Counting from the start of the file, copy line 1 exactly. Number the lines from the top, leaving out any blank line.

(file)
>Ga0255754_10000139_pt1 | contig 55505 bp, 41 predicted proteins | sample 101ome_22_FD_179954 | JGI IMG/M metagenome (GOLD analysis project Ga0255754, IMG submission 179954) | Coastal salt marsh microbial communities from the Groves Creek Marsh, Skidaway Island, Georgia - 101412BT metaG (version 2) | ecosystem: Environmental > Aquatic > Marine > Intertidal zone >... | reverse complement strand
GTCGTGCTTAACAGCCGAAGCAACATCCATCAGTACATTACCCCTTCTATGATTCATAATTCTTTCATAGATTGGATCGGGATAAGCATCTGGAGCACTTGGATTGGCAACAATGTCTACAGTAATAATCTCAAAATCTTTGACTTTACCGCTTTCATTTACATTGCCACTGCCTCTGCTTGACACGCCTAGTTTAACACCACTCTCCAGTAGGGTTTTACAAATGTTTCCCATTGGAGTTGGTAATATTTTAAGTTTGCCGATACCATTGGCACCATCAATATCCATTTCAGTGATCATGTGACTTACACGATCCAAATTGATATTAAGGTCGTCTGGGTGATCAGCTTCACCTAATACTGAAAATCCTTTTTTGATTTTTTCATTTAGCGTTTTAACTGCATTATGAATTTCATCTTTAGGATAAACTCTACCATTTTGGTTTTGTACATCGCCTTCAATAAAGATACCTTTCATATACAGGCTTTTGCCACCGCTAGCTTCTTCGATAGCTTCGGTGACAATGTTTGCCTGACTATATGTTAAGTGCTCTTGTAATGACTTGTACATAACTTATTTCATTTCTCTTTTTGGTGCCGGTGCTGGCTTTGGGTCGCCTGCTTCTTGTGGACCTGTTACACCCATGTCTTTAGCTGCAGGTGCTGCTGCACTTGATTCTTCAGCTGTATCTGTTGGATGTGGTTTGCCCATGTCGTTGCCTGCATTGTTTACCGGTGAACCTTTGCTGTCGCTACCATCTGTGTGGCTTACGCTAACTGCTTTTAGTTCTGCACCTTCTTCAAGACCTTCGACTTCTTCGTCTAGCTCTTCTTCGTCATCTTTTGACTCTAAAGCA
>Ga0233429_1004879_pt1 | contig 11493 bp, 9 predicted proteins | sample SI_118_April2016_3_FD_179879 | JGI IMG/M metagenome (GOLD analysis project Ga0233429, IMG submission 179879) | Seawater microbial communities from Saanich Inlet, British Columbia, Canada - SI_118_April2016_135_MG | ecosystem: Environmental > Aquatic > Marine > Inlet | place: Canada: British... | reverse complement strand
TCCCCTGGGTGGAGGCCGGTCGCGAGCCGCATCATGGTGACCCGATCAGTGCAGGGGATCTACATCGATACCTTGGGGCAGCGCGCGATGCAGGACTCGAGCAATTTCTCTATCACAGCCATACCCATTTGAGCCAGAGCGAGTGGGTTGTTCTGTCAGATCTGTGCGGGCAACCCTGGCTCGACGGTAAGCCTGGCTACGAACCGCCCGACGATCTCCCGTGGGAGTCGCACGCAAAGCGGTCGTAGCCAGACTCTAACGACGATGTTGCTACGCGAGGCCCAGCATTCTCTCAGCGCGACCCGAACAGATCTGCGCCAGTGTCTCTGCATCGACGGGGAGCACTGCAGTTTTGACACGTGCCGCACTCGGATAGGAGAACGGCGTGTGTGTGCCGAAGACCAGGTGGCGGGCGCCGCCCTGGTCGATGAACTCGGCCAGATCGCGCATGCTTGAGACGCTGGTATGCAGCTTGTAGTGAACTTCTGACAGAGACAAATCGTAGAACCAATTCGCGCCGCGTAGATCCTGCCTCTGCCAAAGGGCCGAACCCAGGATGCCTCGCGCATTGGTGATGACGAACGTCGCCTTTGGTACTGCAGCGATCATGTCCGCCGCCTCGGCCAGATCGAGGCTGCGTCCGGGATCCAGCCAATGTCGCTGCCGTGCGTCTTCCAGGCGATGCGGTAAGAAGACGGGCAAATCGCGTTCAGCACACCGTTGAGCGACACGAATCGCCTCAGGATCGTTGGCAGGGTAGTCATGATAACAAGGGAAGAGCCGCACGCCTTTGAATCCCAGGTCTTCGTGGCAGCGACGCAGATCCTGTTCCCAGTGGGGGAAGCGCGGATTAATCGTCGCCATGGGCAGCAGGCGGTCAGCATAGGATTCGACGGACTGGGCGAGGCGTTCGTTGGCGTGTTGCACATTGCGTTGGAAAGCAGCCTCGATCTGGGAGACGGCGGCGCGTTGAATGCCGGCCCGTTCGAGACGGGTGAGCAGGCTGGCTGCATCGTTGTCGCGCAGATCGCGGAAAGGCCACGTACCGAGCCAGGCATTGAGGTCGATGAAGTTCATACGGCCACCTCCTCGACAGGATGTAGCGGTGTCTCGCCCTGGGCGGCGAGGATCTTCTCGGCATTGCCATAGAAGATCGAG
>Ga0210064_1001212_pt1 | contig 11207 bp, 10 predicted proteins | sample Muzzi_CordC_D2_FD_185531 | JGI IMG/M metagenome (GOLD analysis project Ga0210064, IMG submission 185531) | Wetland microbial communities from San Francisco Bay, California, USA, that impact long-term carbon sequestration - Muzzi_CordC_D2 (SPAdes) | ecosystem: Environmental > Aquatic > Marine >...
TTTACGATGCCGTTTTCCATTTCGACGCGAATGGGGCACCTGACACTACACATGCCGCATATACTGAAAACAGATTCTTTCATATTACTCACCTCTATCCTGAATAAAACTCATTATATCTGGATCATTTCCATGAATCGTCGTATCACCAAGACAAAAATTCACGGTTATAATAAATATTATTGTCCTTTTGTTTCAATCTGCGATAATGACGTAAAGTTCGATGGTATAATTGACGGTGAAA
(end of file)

>Ga0255754_10000139_pt1 | contig 55505 bp, 41 predicted proteins | sample 101ome_22_FD_179954 | JGI IMG/M metagenome (GOLD analysis project Ga0255754, IMG submission 179954) | Coastal salt marsh microbial communities from the Groves Creek Marsh, Skidaway Island, Georgia - 101412BT metaG (version 2) | ecosystem: Environmental > Aquatic > Marine > Intertidal zone >... | reverse complement strand